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Trinity College Dublin, The University of Dublin

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About Us


The School of English at Trinity is one of the oldest in Britain or Ireland, and in 1867 it founded the first ever Chair in English Literature. Today the School comprises a total of approximately 500 undergraduates, over 100 visiting students, and about 90 students who are reading for a higher degree. There are around twenty-three permanent members of staff whose research and teaching expertise encompasses a wide range of areas and topics, and a substantial number of Teaching Associates and Teaching Assistants. The School's achievements include its long-held international reputation for influential research and publication, the intense demand for its English courses from highly qualified undergraduates and postgraduates, and the internationally-recognized high quality of our graduates. Our distinctive commitment to small group teaching, combined with our innovative course design, gives the School an enviable international profile.

In spite of the large numbers of students, the School maintains its strong commitment to small-group teaching, which, when allied with our innovative course design, gives the School a coveted profile internationally. In the first two years of all undergraduate degrees offered by the school all lectures are supported by tutorial groups (of up to nine students) dedicated only to that course, and in the final two years most courses are taught through seminar with an intended maximum of twenty students in each option.

The School of English has an extremely strong international research profile. The last School Review (2008) rated the School as Research Intensive, a technical term indicating the highest possible category of achievement, putting us on a par with other top International English departments, such as Oxford, Cambridge, York and Durham. This is the international research context within which the School places itself, and the one in which it has consistently been placed by successive School reviews.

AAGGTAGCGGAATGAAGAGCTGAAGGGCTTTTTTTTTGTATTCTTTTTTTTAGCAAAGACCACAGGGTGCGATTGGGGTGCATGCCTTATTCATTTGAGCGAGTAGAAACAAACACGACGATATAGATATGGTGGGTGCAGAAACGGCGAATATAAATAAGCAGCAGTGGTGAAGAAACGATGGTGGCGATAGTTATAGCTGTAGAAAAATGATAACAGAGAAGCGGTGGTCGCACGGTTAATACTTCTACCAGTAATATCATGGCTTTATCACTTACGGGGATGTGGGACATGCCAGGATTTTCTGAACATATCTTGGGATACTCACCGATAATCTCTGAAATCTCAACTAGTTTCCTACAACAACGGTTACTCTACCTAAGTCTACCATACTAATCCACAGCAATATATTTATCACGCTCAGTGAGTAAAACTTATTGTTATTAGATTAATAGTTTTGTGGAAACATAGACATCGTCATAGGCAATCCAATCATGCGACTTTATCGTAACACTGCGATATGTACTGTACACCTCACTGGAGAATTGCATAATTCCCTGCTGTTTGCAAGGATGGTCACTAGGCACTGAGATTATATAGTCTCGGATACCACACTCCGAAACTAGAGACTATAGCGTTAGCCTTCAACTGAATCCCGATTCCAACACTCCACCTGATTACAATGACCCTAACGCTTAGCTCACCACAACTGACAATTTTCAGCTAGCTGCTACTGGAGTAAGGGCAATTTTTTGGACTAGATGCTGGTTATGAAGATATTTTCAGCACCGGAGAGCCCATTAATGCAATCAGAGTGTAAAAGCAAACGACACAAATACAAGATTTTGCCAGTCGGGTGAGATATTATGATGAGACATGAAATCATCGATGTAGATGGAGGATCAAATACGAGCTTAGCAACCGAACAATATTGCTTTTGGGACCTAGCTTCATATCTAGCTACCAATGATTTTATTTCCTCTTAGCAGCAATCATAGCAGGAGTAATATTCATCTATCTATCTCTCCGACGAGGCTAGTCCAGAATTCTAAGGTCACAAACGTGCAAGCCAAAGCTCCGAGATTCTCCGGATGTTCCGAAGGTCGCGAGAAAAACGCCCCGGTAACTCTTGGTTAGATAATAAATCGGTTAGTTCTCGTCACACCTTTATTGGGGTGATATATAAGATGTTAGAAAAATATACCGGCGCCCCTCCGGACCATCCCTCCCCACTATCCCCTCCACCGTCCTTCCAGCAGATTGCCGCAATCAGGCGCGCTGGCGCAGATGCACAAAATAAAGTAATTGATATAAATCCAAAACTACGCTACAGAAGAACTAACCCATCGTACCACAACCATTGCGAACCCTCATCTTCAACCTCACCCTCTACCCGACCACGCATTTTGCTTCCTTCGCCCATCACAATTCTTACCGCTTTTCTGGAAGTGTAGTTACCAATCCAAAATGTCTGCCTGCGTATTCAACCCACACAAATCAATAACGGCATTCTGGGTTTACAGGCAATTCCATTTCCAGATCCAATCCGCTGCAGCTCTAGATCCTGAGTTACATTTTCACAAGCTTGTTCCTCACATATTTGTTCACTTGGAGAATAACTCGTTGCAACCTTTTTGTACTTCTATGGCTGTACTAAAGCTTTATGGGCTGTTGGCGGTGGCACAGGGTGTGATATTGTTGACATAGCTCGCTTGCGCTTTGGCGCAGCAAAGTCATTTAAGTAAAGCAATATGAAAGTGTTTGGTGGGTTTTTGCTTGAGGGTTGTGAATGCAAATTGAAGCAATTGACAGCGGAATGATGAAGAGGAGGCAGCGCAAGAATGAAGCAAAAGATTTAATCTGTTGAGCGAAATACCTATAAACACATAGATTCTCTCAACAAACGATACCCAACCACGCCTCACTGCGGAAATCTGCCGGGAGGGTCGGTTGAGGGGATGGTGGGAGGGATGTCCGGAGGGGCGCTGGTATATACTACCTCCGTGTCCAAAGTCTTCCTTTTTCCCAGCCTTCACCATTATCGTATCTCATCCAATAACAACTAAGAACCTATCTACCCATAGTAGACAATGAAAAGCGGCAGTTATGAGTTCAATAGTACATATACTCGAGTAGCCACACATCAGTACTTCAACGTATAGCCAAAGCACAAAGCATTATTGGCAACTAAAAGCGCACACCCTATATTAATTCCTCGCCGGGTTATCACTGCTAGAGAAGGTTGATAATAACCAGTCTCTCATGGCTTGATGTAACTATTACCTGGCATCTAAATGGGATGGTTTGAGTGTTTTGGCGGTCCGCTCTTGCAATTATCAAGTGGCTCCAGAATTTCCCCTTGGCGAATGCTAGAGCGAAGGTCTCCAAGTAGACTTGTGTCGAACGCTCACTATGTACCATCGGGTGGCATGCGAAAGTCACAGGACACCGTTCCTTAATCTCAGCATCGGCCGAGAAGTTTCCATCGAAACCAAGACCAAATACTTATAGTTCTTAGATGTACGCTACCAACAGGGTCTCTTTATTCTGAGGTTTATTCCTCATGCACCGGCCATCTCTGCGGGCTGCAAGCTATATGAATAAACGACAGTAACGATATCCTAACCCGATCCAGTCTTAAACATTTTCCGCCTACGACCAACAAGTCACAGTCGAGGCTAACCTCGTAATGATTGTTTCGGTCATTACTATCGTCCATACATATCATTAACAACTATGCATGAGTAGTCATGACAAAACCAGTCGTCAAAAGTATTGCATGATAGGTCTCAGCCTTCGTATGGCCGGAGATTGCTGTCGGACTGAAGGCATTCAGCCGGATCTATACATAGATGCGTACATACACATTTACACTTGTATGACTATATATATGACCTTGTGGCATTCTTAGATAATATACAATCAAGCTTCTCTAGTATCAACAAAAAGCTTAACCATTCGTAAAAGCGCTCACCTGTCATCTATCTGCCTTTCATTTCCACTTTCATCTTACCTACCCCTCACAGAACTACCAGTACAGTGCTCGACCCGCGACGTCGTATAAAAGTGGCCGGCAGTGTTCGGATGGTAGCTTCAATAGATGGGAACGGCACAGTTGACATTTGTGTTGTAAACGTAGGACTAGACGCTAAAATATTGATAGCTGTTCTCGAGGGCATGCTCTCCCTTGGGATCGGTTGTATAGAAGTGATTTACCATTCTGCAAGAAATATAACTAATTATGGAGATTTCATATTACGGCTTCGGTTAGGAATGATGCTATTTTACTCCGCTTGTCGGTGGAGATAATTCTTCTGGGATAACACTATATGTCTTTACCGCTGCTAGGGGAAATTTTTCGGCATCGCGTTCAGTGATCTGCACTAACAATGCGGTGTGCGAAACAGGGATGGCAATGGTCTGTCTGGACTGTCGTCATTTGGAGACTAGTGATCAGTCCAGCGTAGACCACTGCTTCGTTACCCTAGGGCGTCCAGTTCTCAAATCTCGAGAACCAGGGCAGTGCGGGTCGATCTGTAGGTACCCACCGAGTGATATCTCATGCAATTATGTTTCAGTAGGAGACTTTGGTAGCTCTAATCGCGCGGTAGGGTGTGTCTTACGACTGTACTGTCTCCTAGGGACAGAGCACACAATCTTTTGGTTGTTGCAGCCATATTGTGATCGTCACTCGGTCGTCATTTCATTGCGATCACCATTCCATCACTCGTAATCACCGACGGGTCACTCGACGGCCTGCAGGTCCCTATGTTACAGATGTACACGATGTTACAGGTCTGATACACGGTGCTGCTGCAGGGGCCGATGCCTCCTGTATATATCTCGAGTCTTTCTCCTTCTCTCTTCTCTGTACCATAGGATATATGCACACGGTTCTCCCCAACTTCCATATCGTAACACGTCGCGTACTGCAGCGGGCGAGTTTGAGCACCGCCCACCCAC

Members of the teaching staff publish regularly in all areas of current teaching and research activity and there are currently strengths in eighteenth-, nineteenth-, and twentieth-century literature, as well as contemporary writing, popular literature, horror and the Gothic, American and postcolonial literature. Irish writing in English, 1590-present is an area of particular strength. Members of the School who are also active as distinguished creative writers of poetry and fiction include award-winning poets Eiléan Ní Chuilleanáin and Gerald Dawe, as well as novelist Deirdre Madden, whose book Molly Fox's Birthday was short-listed for the 2009 Orange Prize for fiction.

We are committed to leadership in the further development of English Studies as a vigorous, multidisciplinary subject. Our vision for the future is of a School that is firmly built on our existing strengths: a single-discipline School with the highest possible international research profile based on the achievements of staff who are world-leaders in their fields; which continues to attract undergraduates and postgraduates of the highest quality; which maintains and builds on its already vibrant culture of excellence in teaching and research; which continues to foster innovation in teaching and assessment; and which has at its core our firmly-held belief that research and teaching are intimately connected and mutually stimulating.